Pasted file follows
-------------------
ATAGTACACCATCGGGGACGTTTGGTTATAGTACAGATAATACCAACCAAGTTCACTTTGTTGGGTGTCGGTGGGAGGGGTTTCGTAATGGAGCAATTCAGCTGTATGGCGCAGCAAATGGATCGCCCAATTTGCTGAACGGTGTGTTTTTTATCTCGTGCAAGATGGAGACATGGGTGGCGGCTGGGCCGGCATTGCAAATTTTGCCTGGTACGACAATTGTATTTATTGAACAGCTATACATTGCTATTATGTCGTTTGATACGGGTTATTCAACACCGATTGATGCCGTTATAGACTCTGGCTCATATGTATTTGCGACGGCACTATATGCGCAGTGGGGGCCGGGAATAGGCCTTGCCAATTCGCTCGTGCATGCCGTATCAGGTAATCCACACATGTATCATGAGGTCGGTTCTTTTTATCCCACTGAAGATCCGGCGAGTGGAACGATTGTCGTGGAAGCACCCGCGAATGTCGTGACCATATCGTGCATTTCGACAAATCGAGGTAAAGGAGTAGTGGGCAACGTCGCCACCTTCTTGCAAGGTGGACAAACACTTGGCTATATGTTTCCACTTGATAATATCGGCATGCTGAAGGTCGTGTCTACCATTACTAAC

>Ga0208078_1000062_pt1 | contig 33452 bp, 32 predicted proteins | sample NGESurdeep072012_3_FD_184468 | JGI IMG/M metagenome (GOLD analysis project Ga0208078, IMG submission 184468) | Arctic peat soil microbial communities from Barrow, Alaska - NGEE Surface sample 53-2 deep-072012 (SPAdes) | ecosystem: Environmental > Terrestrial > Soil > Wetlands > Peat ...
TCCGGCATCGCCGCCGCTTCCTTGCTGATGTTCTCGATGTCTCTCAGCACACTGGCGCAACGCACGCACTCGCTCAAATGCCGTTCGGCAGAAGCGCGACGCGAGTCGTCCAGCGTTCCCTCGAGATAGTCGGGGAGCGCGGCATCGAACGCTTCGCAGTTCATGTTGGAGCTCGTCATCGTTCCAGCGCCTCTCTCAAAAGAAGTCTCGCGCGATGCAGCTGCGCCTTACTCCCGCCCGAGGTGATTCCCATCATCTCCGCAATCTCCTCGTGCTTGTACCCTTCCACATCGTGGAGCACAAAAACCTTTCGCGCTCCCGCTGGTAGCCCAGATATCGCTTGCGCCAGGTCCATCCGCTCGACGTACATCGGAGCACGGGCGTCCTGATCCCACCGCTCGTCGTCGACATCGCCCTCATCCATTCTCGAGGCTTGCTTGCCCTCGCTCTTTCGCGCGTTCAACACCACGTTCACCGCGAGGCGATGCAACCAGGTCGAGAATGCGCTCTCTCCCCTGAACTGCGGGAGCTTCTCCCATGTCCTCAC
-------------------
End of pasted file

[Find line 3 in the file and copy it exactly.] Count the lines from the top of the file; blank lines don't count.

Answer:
TCCGGCATCGCCGCCGCTTCCTTGCTGATGTTCTCGATGTCTCTCAGCACACTGGCGCAACGCACGCACTCGCTCAAATGCCGTTCGGCAGAAGCGCGACGCGAGTCGTCCAGCGTTCCCTCGAGATAGTCGGGGAGCGCGGCATCGAACGCTTCGCAGTTCATGTTGGAGCTCGTCATCGTTCCAGCGCCTCTCTCAAAAGAAGTCTCGCGCGATGCAGCTGCGCCTTACTCCCGCCCGAGGTGATTCCCATCATCTCCGCAATCTCCTCGTGCTTGTACCCTTCCACATCGTGGAGCACAAAAACCTTTCGCGCTCCCGCTGGTAGCCCAGATATCGCTTGCGCCAGGTCCATCCGCTCGACGTACATCGGAGCACGGGCGTCCTGATCCCACCGCTCGTCGTCGACATCGCCCTCATCCATTCTCGAGGCTTGCTTGCCCTCGCTCTTTCGCGCGTTCAACACCACGTTCACCGCGAGGCGATGCAACCAGGTCGAGAATGCGCTCTCTCCCCTGAACTGCGGGAGCTTCTCCCATGTCCTCAC